At the risk of editorializing, I love it when the people speak and the powers that be listen.

In Fannin County, Texas, a sand mining company had wanted to expand operations by widening two old-school county roads (i.e., narrow, dirt-topped, gravel … the works).

Residents were not so hot on the idea.

Now I have no issue with the business wanting to do its business and I’m not commenting either way on whether the roads should be widened. What I will comment on is that the people spoke and their county government (which had been fairly unmotivated to stop the widening project at first) listened.

So I’m neither happy nor upset that the company pulled its plans on the project. I am ecstatic, however, that concerned people were heard and that the government acted according to the tenor of its constituents, by planning to vote the project down and possibly take the matter to court, if necessary.

I’m also ecstatic that the company’s reason for withdrawing its proposal was because it didn’t want to be a bad neighbor. Which means that it, too, listened.

Journalism can make you cynical, especially when much of what’s reported about government is how elected officials seem to like shoving agendas through, even rewriting the rules to get things passed, instead of following the rules and dealing with the consequences (which would suggest to any rational person that maybe if doing it by the rules means it’s not going to work, you should, you know, reconsider doing it).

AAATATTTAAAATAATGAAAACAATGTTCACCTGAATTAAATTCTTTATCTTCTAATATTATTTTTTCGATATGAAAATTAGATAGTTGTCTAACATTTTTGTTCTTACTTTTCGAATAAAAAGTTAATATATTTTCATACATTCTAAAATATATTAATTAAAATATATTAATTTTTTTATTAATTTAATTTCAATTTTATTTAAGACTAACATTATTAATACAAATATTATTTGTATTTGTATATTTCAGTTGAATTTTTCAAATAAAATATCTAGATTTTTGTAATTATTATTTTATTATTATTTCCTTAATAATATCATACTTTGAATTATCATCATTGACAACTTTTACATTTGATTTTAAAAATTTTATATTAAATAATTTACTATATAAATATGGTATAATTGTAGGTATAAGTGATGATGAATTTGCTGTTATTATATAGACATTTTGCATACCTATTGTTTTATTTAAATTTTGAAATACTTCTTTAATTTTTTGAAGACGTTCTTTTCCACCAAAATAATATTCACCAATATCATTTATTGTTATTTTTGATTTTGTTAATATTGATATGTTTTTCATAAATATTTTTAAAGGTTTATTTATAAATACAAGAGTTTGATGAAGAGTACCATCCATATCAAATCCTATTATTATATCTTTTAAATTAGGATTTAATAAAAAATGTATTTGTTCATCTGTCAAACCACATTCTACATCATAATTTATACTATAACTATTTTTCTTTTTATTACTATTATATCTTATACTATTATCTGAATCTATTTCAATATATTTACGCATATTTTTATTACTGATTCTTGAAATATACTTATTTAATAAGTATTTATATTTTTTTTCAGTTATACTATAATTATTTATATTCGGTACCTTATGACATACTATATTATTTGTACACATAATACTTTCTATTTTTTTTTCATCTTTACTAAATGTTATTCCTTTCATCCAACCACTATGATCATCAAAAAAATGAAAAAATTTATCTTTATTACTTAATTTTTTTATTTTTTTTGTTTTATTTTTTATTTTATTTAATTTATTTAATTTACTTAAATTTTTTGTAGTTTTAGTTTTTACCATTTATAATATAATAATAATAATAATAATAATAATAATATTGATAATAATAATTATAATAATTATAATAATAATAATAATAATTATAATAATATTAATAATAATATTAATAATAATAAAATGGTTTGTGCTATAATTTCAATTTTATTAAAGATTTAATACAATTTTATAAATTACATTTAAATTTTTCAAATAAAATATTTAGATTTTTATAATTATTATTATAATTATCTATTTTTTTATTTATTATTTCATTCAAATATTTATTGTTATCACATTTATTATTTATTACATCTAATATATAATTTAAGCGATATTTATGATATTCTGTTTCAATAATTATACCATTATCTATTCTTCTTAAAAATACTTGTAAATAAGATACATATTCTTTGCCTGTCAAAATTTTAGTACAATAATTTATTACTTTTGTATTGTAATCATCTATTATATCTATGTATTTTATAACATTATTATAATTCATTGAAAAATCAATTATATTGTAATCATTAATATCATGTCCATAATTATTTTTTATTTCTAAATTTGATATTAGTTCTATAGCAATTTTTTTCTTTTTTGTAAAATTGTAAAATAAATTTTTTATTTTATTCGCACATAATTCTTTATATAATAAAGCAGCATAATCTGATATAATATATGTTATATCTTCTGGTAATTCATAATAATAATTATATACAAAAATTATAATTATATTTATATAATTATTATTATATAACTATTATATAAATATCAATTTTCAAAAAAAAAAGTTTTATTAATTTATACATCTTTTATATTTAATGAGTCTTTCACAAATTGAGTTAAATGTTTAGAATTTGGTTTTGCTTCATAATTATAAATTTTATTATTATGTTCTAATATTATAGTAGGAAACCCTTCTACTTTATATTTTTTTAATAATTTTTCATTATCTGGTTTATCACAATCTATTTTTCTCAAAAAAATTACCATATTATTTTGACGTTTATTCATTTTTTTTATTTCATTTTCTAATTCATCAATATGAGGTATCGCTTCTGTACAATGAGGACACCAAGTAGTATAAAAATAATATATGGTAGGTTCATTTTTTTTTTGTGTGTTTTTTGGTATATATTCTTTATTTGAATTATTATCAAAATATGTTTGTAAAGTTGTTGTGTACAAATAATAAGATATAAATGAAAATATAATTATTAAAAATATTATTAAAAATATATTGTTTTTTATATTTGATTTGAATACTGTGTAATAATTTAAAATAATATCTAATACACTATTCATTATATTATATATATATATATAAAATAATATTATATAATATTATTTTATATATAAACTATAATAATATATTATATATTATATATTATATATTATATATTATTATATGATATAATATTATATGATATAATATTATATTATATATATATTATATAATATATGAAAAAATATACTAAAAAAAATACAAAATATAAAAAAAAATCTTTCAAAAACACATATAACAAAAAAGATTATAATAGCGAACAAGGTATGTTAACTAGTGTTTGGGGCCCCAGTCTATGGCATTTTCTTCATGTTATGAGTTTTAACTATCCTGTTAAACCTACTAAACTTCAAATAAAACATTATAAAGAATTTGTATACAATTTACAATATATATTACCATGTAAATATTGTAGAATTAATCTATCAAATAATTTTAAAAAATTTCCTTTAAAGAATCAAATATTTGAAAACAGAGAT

But little victories like this one in a small, rural corner of Northeast Texas hearten me. Residents learned, mobilized, and acted. Government took the side of the people, regardless of what some officials might have thought or wanted; and the company chose to be good neighbors instead of rewriting the rules to shove their agenda through.

And isn’t that actually really nice?

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